On February 4th Kevin Sampsell made the following announcement on Future Tense’s Facebook page:
In light of recent of recent allegations of abuse, we’ve decided to remove Gregory Sherl’s book, Monogamy Songs, from our catalog. We hope that all people involved can heal and find peace.
Future Tense was not, though, the first press to remove a Gregory Sherl title from its catalog. The day before KMA Sullivan had announced on YesYes Books’ Facebook page:
In light of the allegations of abuse that have unfolded over the last few days and my beliefs surrounding these allegations, I have decided to pull Gregory Sherl’s book Heavy Petting from the YesYes Books catalog. I commend the women who have come forward. My sincerest hope is that everyone involved receive the support they need.
I’ve thought about this quite a bit in the last week (and discussed it with a few people I met with during my recent trip to Oakland and San Francisco) and while I agree with and would like to echo the last part of each of these announcements (“We hope that all people involved can heal and find peace” and “My sincerest hope is that everyone involved receive the support they need”) I’d like to think that If I was in a similar position I would NOT remove the book from my catalog.
This is to say that regardless of the allegations, or my beliefs surrounding them, I think the right thing would be to continue to make the book available to those who might want to purchase it. I feel where Future Tense and YesYes are coming from in this difficult, emotionally-charged situation– but for me the book is the book and If I thought it was good enough to publish then I’d like to think I would stand by it still (even if doing so made me wince).
On a related note The Oregon Trail Is The Oregon Trail, by Gregory Sherl, is still available from Write Bloody Publishing.
Author News / 40 Comments
February 11th, 2014 / 2:03 am
There is a fundraiser to help Gregory Sherl fight his OCD by contributing towards the costs of an inpatient treatment program.
There is also a statement from Kat Dixon in which she accuses Sherl of “constant physical, emotional, and sexual abuse.”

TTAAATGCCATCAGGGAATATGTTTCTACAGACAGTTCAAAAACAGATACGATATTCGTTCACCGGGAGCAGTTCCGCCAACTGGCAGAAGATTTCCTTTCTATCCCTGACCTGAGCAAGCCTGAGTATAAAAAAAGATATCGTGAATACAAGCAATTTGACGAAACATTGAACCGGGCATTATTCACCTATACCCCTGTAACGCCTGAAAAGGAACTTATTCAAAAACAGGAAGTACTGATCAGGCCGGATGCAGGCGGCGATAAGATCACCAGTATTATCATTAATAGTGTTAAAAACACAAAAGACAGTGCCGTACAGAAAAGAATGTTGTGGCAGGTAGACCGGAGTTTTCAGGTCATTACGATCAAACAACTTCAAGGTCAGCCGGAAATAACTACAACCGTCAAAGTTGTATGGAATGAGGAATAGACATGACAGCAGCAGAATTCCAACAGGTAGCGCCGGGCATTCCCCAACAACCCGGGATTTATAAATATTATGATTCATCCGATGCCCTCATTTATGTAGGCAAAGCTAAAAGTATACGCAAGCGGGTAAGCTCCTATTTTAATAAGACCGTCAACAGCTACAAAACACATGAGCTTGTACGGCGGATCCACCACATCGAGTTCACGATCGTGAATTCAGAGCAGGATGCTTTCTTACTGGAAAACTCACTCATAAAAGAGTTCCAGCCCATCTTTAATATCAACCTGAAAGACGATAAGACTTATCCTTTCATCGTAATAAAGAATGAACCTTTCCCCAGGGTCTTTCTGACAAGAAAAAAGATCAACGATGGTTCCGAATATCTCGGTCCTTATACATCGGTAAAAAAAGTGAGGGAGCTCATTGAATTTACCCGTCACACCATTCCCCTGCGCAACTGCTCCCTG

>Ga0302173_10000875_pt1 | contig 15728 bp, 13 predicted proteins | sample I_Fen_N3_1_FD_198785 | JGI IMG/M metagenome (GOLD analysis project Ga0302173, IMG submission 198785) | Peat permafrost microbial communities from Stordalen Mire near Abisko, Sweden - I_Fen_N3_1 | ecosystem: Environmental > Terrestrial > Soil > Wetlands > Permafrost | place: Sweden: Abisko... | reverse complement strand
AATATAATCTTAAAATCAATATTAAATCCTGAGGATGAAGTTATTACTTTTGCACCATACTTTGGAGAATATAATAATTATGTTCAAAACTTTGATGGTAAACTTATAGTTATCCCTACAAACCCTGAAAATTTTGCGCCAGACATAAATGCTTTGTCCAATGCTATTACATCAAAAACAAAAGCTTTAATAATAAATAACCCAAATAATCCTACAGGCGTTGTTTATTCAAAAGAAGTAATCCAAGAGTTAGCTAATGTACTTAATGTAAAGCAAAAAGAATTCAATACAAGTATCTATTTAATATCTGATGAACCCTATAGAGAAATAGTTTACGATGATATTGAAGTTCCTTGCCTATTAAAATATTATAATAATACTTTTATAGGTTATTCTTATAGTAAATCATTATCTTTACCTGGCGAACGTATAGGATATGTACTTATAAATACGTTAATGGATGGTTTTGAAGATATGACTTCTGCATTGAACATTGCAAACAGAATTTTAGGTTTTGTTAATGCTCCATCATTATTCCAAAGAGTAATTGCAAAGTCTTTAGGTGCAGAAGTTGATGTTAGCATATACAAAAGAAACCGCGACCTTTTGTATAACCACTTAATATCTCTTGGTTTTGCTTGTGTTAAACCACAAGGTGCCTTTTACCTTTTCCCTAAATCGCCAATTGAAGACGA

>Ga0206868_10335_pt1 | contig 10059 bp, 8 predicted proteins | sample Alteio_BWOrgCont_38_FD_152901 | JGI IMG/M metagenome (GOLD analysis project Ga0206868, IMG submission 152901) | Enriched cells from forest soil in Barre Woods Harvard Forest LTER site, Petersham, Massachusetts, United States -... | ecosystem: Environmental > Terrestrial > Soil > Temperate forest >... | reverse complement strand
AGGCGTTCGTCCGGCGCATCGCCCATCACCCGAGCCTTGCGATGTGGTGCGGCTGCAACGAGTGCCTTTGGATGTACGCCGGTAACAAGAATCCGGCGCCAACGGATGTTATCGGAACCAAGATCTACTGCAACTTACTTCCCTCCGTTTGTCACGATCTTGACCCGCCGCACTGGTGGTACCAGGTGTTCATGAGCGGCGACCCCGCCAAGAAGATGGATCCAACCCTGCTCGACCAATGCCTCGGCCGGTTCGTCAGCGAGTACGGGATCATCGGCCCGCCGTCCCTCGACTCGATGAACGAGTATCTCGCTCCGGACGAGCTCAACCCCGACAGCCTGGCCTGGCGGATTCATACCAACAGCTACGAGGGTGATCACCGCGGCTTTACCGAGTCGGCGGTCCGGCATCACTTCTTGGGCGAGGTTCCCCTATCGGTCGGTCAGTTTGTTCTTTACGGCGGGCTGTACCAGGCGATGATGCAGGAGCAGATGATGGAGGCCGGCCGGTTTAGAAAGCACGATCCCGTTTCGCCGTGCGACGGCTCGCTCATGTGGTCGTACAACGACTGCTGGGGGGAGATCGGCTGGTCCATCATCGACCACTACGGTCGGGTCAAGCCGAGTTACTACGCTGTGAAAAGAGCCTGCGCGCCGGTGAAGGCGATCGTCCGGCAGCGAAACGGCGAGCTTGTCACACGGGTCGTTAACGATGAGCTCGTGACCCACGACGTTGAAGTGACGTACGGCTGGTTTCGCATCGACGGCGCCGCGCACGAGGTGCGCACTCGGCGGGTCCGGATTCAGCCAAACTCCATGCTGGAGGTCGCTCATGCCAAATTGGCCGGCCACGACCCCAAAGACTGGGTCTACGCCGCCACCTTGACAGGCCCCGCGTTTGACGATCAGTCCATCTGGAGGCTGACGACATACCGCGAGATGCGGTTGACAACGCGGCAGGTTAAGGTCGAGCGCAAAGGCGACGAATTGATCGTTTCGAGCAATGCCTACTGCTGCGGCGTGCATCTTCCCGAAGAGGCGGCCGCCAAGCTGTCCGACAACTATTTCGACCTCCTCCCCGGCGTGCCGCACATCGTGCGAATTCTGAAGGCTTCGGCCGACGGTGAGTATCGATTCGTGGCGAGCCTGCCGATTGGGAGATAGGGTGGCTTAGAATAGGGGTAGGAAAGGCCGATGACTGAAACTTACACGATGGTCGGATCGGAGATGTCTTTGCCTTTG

Andrew Keating, publisher of Cobalt Press, wrote the following on Facebook a little earlier this evening:
When I first saw Gregory Sherl’s bullshit fundraiser, I was conflicted. I want the dude to get help, but I also think that he should be forced into hardship for the terrible things he’s done to people. Recovery from the type of behavior that Sherl has been accustomed to getting away with should not be easy, and he should not be permitted to exploit our good nature, especially when it is good-natured people that he has so terribly exploited and abused in the past.
Yes, I am aware that this fundraiser is tied to an affliction that he is categorizing as OCD; however, I’m not about to assume that a man beating on his wife because she couldn’t get a stain out of his shirt is a simple matter of an obsessive need for cleanliness.
Thanks to Kat Dixon for so plainly reminding us that we should not be supporting those who abuse or take advantage of women.
Author News / 165 Comments
January 30th, 2014 / 8:51 pm
Like it was her Place by Kim Chinquee (Mud Luscious Press). The cover is a muted blue of soapstone clay. Kim Chinquee is a high-caliber writer of flash fiction. Many writers do not hold their own voice. She holds her own voice. Concern for verisimilitude, deterministic tone—this leads to this to this, narrator observing bemused or watchful or somehow self is outside of self, or narrating quietly, distance, a feel of floating, well, you know her voice, you have read Kim Chinquee I hope by now, by gods, by help yourself buy or find yourself to her words. Like it was her Place a floating “she” visits house of former ______, of former self, of former lover/hater/friend:
She was passing through now.
She wasn’t ready to go up yet, to his bedroom.
The key still worked.
XBOX 360 Instruction Manual: Tiger Woods PGA Tour 2009. The cover is the glossy of lips. Tiger Woods in his green Friday shirt, in follow-though of an iron shot. It is all 2009 and a Band-aid on his finger from a broken hand mirror. His mind is a fluttering caddy-book of sticky pages, baby diapers, golden trophies, and ghost phones. Like many of us, I am self-disgusted by the allure of Tiger Woods while at the same thankful I learned the finer points of Ambien sex through media reports of his unraveling personal life. The XBOX manual is a helpful mix of images, charts, and technical jargon, but then often an unexpected glimpse of word-play:
IN THE BAG: Be as funky or smooth as you want to be by choosing your swing and purchasing animations.
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